Fluvial terraces in the lower Rio Salado valley: correlations, estimated ages, and implications for Quaternary faulting and for surface uplift above the Socorro Magma Body
Brad D. Sion, Gary J. Axen, Fred M. Phillips, and Bruce J. Harrison

Abstract:

The Rio Salado, southwest of Belen, is a large western tributary of the Rio Grande with a valley that is flanked by six major terrace levels. The presence of several Quaternary, rift-related normal faults and a mid-crustal magma layer beneath the Rio Salado valley provide an unusual opportunity to investigate the effects of various modes of tectonic deformation of the terraces. In this study, we mapped Rio Salado terraces using a commercial high-resolution DEM and digital color stereophotographs on a GIS workstation. The terraces were projected onto a vertical plane to construct longitudinal profiles. We employed the terrace nomenclature of existing 1:24,000-scale geologic maps, but divide Qte into two distinct terraces (Qte1 and Qte2). We estimated terrace ages of 346±123 ka (Qtg), 235±105 ka (Qtf), 160±86 ka (Qte1), 95±36 ka (Qtd), 52±39 ka (Qtc), and 7±5 ka (Qtb) using a net incision rate of 0.30±0.10 m/kyr, inferred from the correlation of Qte2 to the 122±18 ka Airport surface, ~25 km south of the Rio Salado valley. Terraces in the Loma Blanca fault (LBF) hanging wall are back-tilted relative to the footwall, suggesting a listric geometry for the LBF. Two exceptions are terrace levels Qtf and Qtc, which are east-tilted relative to their footwall counterparts. Both Qtf and Qtc merge eastward with the next youngest terrace in the flight. The Qtc terrace is arched, possibly reflecting surface uplift due to the Socorro magma body (SMB). Qtc is not offset by the LBF, suggesting that fault activity ceased in the valley prior to tread abandonment. This study is a preliminary report on the configuration and correlation of Rio Salado terraces. Future work will involve cosmogenic 36Cl surface exposure dating to obtain a quantitative chronology for the Rio Salado terraces and enable the determination of incision rates and improve correlation with terraces regionally. Surface exposure dates will also provide constraints on slip rates of Quaternary faults and the geologic history of the SMB.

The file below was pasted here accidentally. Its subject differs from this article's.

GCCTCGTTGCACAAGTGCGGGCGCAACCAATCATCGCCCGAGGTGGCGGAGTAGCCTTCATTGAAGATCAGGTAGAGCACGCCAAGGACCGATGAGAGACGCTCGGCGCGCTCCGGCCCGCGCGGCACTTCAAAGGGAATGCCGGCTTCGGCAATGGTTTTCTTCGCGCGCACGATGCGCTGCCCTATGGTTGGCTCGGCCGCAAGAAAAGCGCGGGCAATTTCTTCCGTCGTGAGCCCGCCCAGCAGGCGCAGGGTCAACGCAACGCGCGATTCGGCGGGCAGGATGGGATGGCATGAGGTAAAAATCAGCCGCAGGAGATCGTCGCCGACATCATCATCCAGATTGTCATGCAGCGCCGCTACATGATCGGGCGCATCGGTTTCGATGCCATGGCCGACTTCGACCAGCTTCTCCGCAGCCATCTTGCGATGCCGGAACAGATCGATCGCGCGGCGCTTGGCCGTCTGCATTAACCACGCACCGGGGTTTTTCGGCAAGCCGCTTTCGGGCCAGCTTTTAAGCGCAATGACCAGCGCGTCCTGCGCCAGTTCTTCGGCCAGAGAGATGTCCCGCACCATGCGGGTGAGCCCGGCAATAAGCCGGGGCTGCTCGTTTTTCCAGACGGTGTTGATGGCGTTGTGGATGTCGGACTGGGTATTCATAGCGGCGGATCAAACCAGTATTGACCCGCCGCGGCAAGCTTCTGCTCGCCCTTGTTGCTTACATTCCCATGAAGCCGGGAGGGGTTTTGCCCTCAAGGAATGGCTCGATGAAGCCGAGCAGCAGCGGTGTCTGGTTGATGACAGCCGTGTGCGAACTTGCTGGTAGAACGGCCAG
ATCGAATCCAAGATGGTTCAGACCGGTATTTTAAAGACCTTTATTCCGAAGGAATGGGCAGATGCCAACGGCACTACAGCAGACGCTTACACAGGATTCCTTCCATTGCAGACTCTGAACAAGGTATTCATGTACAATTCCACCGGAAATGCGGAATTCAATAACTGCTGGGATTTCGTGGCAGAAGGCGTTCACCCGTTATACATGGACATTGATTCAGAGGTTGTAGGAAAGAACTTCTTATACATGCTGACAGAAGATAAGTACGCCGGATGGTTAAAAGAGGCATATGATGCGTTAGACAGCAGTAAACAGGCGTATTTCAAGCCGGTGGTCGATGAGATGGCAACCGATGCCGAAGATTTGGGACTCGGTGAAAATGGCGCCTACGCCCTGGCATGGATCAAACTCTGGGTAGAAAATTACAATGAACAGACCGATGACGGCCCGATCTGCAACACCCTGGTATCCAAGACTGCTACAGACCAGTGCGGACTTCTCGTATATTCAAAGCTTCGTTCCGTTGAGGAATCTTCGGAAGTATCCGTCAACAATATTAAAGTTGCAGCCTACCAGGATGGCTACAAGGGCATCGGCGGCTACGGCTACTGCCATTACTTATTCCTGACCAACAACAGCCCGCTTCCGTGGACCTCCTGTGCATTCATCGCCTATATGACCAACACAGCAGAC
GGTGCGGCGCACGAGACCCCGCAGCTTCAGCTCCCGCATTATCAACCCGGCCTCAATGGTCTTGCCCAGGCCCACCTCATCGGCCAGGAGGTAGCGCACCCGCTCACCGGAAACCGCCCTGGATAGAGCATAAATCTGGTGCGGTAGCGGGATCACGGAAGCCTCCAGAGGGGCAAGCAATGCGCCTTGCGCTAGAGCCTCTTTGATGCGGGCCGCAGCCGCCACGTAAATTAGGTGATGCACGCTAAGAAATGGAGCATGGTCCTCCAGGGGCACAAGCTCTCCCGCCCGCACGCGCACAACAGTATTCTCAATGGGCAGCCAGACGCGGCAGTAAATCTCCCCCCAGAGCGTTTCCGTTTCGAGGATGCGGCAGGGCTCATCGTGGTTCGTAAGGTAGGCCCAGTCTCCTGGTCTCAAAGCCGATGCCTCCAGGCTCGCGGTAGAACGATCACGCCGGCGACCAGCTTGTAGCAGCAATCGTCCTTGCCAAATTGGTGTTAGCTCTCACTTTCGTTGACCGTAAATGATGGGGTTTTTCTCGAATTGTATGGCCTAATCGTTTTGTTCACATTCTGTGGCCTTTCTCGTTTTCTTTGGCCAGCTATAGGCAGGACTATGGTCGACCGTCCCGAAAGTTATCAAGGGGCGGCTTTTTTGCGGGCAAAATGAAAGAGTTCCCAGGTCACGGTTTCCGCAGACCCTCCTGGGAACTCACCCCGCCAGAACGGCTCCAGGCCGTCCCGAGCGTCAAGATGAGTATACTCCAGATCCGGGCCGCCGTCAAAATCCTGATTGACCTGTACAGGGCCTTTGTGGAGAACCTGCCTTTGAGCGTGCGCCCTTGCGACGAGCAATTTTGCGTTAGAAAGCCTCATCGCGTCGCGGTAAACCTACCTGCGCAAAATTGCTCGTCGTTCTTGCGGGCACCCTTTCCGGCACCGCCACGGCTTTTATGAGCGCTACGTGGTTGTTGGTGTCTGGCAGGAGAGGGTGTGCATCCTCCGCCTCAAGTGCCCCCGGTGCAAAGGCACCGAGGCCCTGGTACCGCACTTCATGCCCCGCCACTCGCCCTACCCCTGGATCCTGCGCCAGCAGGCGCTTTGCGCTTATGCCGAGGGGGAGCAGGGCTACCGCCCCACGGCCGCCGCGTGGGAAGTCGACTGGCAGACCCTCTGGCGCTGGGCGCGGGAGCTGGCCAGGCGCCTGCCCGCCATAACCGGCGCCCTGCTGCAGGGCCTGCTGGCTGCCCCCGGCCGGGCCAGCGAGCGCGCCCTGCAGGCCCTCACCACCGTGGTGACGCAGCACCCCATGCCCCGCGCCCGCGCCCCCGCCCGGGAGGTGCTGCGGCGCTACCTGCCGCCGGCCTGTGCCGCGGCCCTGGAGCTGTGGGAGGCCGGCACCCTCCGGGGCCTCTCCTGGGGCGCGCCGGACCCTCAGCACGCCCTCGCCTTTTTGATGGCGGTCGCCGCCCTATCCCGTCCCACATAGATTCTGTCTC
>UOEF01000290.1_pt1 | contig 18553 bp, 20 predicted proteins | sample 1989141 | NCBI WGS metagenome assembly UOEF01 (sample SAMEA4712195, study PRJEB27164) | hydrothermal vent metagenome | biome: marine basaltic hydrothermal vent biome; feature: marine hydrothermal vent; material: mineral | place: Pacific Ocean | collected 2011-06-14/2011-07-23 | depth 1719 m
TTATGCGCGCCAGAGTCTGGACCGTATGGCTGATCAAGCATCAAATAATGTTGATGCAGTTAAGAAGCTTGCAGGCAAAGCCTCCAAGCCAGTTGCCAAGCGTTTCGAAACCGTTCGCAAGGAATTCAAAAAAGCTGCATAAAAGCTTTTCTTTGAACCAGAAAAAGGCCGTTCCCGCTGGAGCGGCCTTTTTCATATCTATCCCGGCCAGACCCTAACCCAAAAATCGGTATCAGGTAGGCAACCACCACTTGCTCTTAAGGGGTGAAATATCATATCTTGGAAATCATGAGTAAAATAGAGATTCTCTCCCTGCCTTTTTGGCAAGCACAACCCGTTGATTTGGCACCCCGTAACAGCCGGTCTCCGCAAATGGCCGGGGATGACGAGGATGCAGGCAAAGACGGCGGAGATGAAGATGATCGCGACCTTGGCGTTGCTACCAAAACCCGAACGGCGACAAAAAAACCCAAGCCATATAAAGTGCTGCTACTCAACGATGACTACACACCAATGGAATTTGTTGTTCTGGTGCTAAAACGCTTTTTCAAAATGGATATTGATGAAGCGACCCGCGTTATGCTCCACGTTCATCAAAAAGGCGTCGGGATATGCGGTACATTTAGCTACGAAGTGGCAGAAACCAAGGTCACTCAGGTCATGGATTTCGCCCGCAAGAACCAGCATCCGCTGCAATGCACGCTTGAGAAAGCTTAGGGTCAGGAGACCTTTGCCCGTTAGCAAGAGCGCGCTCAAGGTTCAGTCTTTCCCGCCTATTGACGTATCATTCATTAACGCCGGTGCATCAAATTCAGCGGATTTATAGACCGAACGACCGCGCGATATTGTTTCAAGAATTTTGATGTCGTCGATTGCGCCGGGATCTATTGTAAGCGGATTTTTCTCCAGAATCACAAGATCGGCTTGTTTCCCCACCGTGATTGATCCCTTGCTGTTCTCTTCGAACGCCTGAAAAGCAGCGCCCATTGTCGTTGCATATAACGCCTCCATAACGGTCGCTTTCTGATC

Citation:

  1. Sion, Brad D.; Axen, Gary J.; Phillips, Fred M.; Harrison, Bruce J., 2016, Fluvial terraces in the lower Rio Salado valley: correlations, estimated ages, and implications for Quaternary faulting and for surface uplift above the Socorro Magma Body, in: The Geology of the Belen Area, Frey, Bonnie A.; Karlstrom, Karl E.; Lucas, Spencer G.; Williams, Shannon; Zeigler, Kate; McLemore, Virginia; Ulmer-Scholle, Dana S., New Mexico Geological Society, Guidebook, 67th Field Conference, pp. 235-247.

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